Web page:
I am turning into a crazy person.
The reason I know this is because of what happened recently when my friend from work was telling me about the story about how he raked the leaves in his yard, bagged them up, and took them to the dump.
A sane person would have nodded politely and waited for the mundane narrative to be over. I on the other hand reacted like this:
“How could you send those precious leaves to the dump?” I asked horror. “How could you let nature’s bounty go to waste like that!?”
Perhaps this is a good time to mention that I have a garden. Having a garden means that I’m constantly on the lookout for vegetable materials to use for mulch. I save kitchen scraps. I rake up my mown grass and keep it in a pile. And of course, I keep my eyes peeled for bags of leaves sitting on the side of the road.
Owning a garden has given me something of a different perspective on things than non-gardeners have. Where they see trash, I see mulch. Sweet, beautiful mulch.
Writing is a bit like that too. It puts you on a different level from non-writers. It’s not necessarily a better level. Just different.
When I try to talk to non-writers about writing I often feel like I’m not really getting through to them. They’re often interested in what I’m saying, but they have no way to connect with it on a comparable level.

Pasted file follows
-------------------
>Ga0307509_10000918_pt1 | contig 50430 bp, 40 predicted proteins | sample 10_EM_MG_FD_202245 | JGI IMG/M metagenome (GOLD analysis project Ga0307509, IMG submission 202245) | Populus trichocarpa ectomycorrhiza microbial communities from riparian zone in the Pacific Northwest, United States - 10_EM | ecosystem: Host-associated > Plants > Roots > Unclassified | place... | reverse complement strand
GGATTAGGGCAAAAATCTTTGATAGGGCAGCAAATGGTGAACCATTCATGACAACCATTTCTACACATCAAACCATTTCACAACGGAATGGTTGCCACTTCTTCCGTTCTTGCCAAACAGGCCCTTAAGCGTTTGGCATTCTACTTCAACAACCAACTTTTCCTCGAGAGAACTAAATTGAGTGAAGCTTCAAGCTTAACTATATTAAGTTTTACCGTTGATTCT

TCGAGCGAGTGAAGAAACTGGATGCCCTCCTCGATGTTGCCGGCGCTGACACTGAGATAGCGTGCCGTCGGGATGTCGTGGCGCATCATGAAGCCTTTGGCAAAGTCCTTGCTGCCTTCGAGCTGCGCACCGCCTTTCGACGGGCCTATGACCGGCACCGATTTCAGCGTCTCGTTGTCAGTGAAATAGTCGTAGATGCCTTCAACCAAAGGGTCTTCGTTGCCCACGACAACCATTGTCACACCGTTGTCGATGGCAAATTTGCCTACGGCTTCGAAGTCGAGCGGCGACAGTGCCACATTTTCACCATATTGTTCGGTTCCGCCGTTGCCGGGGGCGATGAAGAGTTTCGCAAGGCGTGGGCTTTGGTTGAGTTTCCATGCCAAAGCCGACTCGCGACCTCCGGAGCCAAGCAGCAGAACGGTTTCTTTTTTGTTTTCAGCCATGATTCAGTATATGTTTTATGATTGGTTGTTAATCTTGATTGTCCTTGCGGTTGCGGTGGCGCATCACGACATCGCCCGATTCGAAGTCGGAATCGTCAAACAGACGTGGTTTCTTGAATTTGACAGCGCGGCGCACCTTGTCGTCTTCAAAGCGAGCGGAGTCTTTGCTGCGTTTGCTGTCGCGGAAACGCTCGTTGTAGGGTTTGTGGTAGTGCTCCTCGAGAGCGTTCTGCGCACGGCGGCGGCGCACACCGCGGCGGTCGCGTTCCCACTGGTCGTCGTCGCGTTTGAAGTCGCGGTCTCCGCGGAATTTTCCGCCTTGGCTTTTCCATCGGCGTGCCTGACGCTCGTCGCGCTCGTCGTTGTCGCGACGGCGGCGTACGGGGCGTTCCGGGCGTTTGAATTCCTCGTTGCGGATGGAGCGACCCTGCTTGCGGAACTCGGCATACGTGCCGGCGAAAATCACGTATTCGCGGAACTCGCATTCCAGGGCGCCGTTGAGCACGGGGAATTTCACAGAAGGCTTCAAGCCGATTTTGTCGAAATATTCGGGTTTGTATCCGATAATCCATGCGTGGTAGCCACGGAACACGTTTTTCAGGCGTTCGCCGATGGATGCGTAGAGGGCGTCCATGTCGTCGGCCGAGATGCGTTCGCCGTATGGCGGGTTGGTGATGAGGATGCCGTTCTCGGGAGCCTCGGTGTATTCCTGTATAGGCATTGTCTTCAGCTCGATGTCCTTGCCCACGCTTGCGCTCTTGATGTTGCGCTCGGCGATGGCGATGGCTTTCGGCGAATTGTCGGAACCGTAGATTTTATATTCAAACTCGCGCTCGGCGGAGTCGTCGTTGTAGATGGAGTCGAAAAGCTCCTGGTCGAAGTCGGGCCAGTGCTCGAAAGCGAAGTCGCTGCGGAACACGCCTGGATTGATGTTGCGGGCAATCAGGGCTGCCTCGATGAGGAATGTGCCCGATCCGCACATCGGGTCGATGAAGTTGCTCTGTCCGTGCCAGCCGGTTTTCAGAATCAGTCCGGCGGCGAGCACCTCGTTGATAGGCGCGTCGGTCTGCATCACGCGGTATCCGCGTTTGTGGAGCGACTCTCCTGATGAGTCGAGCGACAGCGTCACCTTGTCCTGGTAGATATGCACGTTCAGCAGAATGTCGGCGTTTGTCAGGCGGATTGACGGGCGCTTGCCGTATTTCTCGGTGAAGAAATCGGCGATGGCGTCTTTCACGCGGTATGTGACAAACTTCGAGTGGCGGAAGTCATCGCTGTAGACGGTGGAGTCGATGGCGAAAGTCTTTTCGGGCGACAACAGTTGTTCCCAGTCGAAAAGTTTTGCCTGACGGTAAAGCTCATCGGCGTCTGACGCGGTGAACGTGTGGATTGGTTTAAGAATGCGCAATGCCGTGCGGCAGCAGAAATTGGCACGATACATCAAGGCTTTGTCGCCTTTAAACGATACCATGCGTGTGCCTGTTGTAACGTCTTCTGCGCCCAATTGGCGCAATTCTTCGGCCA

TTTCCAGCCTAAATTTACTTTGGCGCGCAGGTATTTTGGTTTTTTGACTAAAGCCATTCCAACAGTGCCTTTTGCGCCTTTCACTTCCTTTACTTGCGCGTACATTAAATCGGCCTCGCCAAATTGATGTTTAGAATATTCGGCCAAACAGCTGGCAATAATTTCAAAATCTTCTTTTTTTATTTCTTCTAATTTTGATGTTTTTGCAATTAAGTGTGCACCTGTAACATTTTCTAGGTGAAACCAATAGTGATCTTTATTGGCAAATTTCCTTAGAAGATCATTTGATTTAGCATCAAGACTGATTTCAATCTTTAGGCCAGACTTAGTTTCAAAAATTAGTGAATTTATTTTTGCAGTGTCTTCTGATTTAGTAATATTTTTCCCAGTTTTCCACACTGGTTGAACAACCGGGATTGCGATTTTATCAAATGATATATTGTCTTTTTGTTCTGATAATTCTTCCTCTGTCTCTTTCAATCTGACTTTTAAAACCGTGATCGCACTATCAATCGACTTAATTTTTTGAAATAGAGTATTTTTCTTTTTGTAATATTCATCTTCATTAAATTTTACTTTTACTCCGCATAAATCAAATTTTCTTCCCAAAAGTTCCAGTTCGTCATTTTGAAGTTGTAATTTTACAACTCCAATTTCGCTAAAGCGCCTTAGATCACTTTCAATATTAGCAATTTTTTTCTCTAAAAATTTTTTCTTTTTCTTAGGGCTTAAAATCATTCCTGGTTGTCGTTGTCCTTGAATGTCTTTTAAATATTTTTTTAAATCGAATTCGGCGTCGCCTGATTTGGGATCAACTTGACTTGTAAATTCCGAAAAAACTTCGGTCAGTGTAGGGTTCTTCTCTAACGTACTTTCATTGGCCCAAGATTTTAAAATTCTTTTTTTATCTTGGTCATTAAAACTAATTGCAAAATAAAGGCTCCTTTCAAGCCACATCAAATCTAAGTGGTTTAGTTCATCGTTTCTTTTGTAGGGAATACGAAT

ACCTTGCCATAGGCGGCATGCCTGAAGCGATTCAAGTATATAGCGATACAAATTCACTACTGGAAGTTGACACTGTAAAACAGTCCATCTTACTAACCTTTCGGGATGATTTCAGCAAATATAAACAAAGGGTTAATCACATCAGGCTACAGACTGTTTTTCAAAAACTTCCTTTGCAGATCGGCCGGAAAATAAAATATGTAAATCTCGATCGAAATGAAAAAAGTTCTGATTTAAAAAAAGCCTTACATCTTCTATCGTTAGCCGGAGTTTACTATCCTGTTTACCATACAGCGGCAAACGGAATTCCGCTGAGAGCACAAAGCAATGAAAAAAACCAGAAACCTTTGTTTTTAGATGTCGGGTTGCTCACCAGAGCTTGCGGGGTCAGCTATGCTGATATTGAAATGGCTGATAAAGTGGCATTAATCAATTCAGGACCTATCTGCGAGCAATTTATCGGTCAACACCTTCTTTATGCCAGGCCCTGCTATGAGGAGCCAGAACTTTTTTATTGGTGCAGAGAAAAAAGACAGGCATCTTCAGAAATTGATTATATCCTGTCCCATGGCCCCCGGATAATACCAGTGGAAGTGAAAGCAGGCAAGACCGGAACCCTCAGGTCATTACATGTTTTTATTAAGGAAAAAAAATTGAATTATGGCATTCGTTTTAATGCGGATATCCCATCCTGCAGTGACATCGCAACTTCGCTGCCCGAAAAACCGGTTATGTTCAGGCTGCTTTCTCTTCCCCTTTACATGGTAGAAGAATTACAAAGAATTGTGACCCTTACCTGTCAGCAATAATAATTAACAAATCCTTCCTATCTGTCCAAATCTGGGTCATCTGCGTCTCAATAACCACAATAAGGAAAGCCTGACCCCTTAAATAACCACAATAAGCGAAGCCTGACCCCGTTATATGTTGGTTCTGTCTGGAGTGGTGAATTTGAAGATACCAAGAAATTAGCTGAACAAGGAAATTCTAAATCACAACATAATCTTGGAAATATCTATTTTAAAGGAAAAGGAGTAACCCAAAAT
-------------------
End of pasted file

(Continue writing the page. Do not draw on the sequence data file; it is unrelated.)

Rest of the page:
Often they’ll bring up their cousin who self-published a book and sold like a hundred copies. Everyone I talk to about writing has a cousin who self published a book. I’m beginning to suspect it’s actually always the same guy, and that somehow he’s manipulating some weird loophole in the space-time cousintinuum. [Error. Error. Error. Pun Failure. Complete Prose Breakdown. Error. Error. Error.]
When normal people get sick, they think, “I sure I hope I can stop puking soon.”
When writers get sick they’re sitting there with their head over the toilet bowl thinking, “It would be totally radical to write a story about a guy who gets sick and pukes up a human finger, and he doesn’t remember how it got there.”
We see the world through a different lens: the lens of story. It gives life some pretty radical hues. Sometimes it can even fool us into seeing narratives where none exist. But we love it anyway.
So here’s to you, fellow writers. I’m honored and extremely thankful to have this small connection with all of you. Chances are I’d still do my writing even if I completely alone in this endeavor, but having all of you here to cheer and encourage me makes every day just a little better.
And, for what it’s worth, I’m thankful for all of you non-writers out there too. Yep, I can see you lurking in the shadows back there. You may not always be on the same wavelength as us writin’ weirdos but that doesn’t mean you’re not every bit as awesome. Oh, and the next time you see your cousin, tell him to keep on truckin’ with his writing; he’ll make it to the big-time someday.